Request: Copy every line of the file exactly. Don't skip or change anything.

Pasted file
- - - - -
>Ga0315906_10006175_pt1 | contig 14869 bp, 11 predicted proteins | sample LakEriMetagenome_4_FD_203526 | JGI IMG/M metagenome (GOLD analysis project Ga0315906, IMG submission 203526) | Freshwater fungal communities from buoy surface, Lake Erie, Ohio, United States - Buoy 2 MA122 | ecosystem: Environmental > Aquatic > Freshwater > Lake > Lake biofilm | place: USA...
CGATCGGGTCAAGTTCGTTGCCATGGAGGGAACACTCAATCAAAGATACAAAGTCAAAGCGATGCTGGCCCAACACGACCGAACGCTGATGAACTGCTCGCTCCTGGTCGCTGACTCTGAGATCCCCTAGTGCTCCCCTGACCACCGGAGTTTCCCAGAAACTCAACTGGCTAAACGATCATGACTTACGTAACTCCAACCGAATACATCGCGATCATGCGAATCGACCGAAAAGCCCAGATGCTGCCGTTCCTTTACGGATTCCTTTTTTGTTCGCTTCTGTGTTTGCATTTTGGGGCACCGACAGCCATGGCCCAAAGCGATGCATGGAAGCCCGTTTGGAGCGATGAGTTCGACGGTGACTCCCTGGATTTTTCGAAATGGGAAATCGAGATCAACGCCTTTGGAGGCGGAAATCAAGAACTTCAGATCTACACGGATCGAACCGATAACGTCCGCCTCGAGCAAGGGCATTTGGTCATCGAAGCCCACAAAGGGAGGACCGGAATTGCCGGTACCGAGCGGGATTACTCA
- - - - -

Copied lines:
>Ga0315906_10006175_pt1 | contig 14869 bp, 11 predicted proteins | sample LakEriMetagenome_4_FD_203526 | JGI IMG/M metagenome (GOLD analysis project Ga0315906, IMG submission 203526) | Freshwater fungal communities from buoy surface, Lake Erie, Ohio, United States - Buoy 2 MA122 | ecosystem: Environmental > Aquatic > Freshwater > Lake > Lake biofilm | place: USA...
CGATCGGGTCAAGTTCGTTGCCATGGAGGGAACACTCAATCAAAGATACAAAGTCAAAGCGATGCTGGCCCAACACGACCGAACGCTGATGAACTGCTCGCTCCTGGTCGCTGACTCTGAGATCCCCTAGTGCTCCCCTGACCACCGGAGTTTCCCAGAAACTCAACTGGCTAAACGATCATGACTTACGTAACTCCAACCGAATACATCGCGATCATGCGAATCGACCGAAAAGCCCAGATGCTGCCGTTCCTTTACGGATTCCTTTTTTGTTCGCTTCTGTGTTTGCATTTTGGGGCACCGACAGCCATGGCCCAAAGCGATGCATGGAAGCCCGTTTGGAGCGATGAGTTCGACGGTGACTCCCTGGATTTTTCGAAATGGGAAATCGAGATCAACGCCTTTGGAGGCGGAAATCAAGAACTTCAGATCTACACGGATCGAACCGATAACGTCCGCCTCGAGCAAGGGCATTTGGTCATCGAAGCCCACAAAGGGAGGACCGGAATTGCCGGTACCGAGCGGGATTACTCA